For vinyl, I still thrill to my vdH Grasshopper IV Gold mounted in a thin Forsell Boron arm on the Air Force One. The flywheel is fine, but the trick for best sound is a stretch-thread drive that absorbs the little bump made by the old dental floss knot flicking around the capstan of the ‘wheel. The sound is sweeter and more stable with the softer stretchy thread. The dependable, ever-adaptable and quiet BAT VK-P10SE phono stage makes for an appealing analog sound.

My preamp of choice is the Lamm L2 Reference. It’s hard to imagine a more direct, non-editorial switching gain device than this. Its power supply and tube regulation are in a separate chassis, solid state output stage in another. This remarkable hybrid brings the music home without fail and seemingly without effort. We can talk about it, but the bottom line is its fabulous neutrality, the integrity of the sound and imaging, and just how stable its electronics remain in all situations.

In fact, in my experience, when playing with well-engineered power supplies like these, no power conditioning is necessary. Good connections, dedicated lines, and good grounds when possible, and let the money you spent on these upper-crust front-end components do the work for you.

Before anyone’s bile bellows forth, let me add that today’s components offer huge performance for the buck, way more than even three or five years ago. And although Kathleen and I are spoiled beyond reason, we all must focus on the entry-level domain to impress, educate, and indoctrinate the unknowing.

Our summer amps are the Linn Klimax Solo 500 monoblocks, appreciatively cool-running, with trick power supplies and quick, elegant white wine sound. We bought’em, they’re fab, that’s my story and I’m stickin’ to it!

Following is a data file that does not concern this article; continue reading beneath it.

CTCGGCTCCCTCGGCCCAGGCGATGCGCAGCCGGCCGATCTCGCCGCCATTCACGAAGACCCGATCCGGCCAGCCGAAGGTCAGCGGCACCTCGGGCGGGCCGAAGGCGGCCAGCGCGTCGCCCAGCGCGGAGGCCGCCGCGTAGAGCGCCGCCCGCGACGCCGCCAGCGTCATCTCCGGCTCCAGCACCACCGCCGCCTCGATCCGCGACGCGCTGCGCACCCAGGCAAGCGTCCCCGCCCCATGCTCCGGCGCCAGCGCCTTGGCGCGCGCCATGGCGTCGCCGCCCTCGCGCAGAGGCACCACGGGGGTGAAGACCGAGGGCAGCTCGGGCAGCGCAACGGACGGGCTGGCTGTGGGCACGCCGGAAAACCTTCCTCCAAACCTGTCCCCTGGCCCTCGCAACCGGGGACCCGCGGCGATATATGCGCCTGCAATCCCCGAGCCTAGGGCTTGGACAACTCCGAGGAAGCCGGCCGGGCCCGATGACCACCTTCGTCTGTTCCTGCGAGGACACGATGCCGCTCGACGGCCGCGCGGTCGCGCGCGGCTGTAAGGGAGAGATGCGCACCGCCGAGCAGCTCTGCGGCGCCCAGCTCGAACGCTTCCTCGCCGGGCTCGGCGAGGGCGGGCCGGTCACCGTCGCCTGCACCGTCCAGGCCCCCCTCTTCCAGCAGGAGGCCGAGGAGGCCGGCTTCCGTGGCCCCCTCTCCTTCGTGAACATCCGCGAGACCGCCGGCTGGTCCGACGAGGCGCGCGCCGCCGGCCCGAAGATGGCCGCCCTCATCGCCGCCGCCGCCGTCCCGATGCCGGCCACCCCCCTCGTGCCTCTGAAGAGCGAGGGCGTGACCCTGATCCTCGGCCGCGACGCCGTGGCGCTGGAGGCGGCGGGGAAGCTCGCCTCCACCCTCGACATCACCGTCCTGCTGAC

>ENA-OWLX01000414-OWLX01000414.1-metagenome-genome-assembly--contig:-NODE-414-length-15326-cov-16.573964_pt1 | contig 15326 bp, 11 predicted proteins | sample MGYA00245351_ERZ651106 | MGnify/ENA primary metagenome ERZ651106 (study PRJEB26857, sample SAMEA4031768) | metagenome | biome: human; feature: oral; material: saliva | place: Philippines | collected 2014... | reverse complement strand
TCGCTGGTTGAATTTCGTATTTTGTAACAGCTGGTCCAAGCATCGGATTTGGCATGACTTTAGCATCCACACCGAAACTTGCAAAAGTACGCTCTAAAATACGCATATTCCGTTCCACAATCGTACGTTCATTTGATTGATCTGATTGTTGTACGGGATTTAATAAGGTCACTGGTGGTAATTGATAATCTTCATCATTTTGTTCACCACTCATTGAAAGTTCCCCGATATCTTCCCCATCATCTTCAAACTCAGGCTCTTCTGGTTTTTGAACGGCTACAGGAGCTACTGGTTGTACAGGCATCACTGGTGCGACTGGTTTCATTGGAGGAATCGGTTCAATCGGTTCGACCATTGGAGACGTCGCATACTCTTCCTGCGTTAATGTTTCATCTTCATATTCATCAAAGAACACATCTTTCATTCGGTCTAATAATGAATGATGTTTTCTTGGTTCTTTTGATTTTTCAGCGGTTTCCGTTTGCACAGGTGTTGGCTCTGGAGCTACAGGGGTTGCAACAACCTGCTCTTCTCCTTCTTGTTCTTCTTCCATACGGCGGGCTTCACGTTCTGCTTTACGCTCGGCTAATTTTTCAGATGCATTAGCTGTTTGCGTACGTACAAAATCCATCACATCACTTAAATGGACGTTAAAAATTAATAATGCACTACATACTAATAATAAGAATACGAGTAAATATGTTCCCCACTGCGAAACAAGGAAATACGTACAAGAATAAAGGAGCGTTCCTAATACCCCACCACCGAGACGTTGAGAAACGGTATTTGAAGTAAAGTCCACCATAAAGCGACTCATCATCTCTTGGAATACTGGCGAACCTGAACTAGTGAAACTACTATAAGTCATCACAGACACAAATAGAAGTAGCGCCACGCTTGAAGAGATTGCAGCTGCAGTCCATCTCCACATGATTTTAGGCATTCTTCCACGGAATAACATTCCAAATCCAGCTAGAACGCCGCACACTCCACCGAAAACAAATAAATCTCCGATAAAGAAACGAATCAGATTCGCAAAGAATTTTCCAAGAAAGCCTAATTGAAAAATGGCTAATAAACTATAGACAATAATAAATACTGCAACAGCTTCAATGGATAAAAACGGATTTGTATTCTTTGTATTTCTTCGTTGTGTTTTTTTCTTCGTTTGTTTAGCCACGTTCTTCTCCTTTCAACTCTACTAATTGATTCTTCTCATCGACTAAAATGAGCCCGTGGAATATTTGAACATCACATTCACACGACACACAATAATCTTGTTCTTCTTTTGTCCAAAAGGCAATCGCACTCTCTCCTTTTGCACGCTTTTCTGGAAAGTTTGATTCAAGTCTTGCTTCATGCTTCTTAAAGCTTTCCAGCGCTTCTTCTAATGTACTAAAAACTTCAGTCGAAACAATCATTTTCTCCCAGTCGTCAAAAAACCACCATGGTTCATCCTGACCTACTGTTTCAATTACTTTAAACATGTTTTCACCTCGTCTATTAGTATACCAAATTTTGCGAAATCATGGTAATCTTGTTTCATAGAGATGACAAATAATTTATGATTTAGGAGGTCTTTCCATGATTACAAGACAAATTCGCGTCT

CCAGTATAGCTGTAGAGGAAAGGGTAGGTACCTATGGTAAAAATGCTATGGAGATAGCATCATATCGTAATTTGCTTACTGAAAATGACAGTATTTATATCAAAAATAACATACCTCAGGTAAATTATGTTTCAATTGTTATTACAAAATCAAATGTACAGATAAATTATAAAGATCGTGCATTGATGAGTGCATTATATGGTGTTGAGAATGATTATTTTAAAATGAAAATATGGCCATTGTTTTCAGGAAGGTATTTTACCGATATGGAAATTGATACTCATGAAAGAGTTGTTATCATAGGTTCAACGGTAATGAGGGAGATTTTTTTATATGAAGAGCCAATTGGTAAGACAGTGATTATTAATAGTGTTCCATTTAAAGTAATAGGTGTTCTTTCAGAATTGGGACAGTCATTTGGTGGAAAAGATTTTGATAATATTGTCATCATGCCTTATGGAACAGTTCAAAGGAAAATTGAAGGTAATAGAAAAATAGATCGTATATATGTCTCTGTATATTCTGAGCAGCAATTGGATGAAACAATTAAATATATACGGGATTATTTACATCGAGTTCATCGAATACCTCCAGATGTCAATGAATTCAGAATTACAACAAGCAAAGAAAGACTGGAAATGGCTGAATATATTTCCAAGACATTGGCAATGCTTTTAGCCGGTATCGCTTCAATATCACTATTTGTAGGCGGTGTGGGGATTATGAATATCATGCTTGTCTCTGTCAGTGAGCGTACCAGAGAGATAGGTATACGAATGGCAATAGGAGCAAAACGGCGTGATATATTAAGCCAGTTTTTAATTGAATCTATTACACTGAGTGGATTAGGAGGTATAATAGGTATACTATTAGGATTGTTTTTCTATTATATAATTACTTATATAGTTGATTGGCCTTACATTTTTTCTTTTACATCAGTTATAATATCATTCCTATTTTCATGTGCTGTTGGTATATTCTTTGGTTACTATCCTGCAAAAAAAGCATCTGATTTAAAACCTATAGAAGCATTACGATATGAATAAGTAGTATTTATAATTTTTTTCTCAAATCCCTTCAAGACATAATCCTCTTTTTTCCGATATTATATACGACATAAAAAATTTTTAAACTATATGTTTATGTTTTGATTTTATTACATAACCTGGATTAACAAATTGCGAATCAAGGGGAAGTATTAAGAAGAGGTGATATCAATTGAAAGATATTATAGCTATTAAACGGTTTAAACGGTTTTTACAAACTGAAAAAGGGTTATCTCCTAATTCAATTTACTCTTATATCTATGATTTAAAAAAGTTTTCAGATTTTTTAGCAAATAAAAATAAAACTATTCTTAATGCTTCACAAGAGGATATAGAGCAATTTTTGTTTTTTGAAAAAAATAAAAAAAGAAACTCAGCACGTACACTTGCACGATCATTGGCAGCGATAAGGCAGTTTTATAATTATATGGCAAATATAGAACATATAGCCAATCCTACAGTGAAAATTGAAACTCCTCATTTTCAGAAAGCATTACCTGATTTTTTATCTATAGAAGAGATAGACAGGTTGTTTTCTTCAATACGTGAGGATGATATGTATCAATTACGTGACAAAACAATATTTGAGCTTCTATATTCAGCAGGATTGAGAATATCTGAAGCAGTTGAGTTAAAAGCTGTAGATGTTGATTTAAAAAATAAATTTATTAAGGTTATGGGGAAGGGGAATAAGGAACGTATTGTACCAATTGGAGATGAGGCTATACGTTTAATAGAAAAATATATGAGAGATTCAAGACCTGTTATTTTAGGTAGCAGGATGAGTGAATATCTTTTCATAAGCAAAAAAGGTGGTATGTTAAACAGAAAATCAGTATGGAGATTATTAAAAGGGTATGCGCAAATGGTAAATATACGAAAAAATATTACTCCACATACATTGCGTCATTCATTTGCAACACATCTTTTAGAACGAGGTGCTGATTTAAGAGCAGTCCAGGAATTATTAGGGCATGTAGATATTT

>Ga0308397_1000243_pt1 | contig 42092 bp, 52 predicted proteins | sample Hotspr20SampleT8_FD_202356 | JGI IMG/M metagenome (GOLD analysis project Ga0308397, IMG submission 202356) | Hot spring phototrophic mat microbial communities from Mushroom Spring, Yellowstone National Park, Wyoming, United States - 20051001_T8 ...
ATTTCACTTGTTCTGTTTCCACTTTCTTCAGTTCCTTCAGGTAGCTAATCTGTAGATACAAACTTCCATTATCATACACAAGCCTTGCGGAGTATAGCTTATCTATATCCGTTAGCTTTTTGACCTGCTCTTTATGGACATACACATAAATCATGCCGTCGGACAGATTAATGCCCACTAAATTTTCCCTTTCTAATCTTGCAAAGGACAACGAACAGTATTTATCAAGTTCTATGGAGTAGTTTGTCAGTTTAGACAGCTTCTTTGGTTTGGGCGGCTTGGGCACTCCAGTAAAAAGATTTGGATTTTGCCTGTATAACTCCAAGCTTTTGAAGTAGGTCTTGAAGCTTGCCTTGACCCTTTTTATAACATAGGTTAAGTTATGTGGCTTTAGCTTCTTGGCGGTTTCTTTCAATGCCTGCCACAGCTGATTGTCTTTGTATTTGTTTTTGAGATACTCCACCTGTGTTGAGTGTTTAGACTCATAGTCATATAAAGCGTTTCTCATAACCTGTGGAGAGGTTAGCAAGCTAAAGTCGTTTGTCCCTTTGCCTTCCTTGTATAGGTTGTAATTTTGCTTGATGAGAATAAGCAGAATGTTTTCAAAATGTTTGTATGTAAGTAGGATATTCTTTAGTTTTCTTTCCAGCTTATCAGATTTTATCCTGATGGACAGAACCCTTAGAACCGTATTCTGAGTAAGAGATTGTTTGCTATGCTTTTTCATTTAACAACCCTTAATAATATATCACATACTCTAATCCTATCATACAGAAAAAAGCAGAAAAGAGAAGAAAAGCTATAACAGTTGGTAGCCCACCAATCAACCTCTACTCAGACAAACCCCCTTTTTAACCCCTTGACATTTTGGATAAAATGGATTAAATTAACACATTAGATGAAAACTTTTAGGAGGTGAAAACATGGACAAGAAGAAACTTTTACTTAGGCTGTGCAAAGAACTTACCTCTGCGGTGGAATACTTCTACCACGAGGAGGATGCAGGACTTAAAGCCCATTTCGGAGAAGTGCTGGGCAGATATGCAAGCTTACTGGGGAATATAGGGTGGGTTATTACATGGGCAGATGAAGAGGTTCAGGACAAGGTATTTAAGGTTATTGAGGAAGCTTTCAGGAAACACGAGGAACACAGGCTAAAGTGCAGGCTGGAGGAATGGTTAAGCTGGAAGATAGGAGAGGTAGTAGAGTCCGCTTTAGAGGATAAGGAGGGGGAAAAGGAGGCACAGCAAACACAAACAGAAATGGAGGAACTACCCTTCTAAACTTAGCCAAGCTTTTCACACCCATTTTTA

When the weather becomes cool, I savor a fine Bordeaux, then wire up the original Krell 350mc monoblocks. They’re hot, honey, even when in "bias-down" mode. For our old leaky loft, that’s no sin. They grab the Utopias in a tight, sexy embrace and produce an awesome, powerful, tight, and tuneful bass, terrific die-for-it midrange, and sweet class-A treble. Sweet? You bet, ever so big time.

I have to work out my cables, but all things in good time.

Your Mission, Mr. Phelps…

I will pontificate further on the State of Things, and welcome your feedback. (Sometimes it’ll take a while to get back to you, but I will.) I’ll also write about system setup, basics to bullshit. And talk about footers, resonance, electrical considerations, speaker positioning, and other matters of import to us all. Maybe I’ll have a look at some new components, too. In the meantime, loosen up and enjoy your system, whatever it is. We’ll make it perform! Enjoy…

J-10


Oh, and let me tell you about your origins.

Let’s step into the Wayback Machine—thank you Mr. Peabody and Sherman—and we find ourselves at the entrance to a cave, 24-96 Rubble Strewn Drive. There’s audio erectus and his cousin, video maximus, our very own knock-kneed ancestors.